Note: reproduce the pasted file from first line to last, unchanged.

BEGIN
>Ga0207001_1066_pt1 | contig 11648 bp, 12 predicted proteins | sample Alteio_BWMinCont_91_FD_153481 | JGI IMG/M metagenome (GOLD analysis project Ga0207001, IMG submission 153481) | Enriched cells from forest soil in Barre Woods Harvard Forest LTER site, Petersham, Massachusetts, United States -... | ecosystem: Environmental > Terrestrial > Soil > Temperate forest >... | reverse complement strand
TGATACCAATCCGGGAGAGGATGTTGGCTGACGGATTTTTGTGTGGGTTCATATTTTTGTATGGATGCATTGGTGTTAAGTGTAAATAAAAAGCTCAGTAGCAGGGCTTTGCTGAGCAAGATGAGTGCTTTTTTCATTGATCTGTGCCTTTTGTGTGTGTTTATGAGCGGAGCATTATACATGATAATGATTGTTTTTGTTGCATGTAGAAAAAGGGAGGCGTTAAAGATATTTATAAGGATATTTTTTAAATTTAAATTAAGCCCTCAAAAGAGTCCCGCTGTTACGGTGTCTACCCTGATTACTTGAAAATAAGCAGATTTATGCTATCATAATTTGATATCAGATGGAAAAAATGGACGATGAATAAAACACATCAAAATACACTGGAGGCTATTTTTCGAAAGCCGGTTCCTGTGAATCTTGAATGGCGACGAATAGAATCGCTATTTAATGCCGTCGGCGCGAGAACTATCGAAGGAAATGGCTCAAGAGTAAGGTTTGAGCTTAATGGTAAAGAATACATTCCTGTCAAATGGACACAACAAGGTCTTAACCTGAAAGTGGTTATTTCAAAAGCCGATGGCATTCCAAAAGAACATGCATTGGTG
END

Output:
>Ga0207001_1066_pt1 | contig 11648 bp, 12 predicted proteins | sample Alteio_BWMinCont_91_FD_153481 | JGI IMG/M metagenome (GOLD analysis project Ga0207001, IMG submission 153481) | Enriched cells from forest soil in Barre Woods Harvard Forest LTER site, Petersham, Massachusetts, United States -... | ecosystem: Environmental > Terrestrial > Soil > Temperate forest >... | reverse complement strand
TGATACCAATCCGGGAGAGGATGTTGGCTGACGGATTTTTGTGTGGGTTCATATTTTTGTATGGATGCATTGGTGTTAAGTGTAAATAAAAAGCTCAGTAGCAGGGCTTTGCTGAGCAAGATGAGTGCTTTTTTCATTGATCTGTGCCTTTTGTGTGTGTTTATGAGCGGAGCATTATACATGATAATGATTGTTTTTGTTGCATGTAGAAAAAGGGAGGCGTTAAAGATATTTATAAGGATATTTTTTAAATTTAAATTAAGCCCTCAAAAGAGTCCCGCTGTTACGGTGTCTACCCTGATTACTTGAAAATAAGCAGATTTATGCTATCATAATTTGATATCAGATGGAAAAAATGGACGATGAATAAAACACATCAAAATACACTGGAGGCTATTTTTCGAAAGCCGGTTCCTGTGAATCTTGAATGGCGACGAATAGAATCGCTATTTAATGCCGTCGGCGCGAGAACTATCGAAGGAAATGGCTCAAGAGTAAGGTTTGAGCTTAATGGTAAAGAATACATTCCTGTCAAATGGACACAACAAGGTCTTAACCTGAAAGTGGTTATTTCAAAAGCCGATGGCATTCCAAAAGAACATGCATTGGTG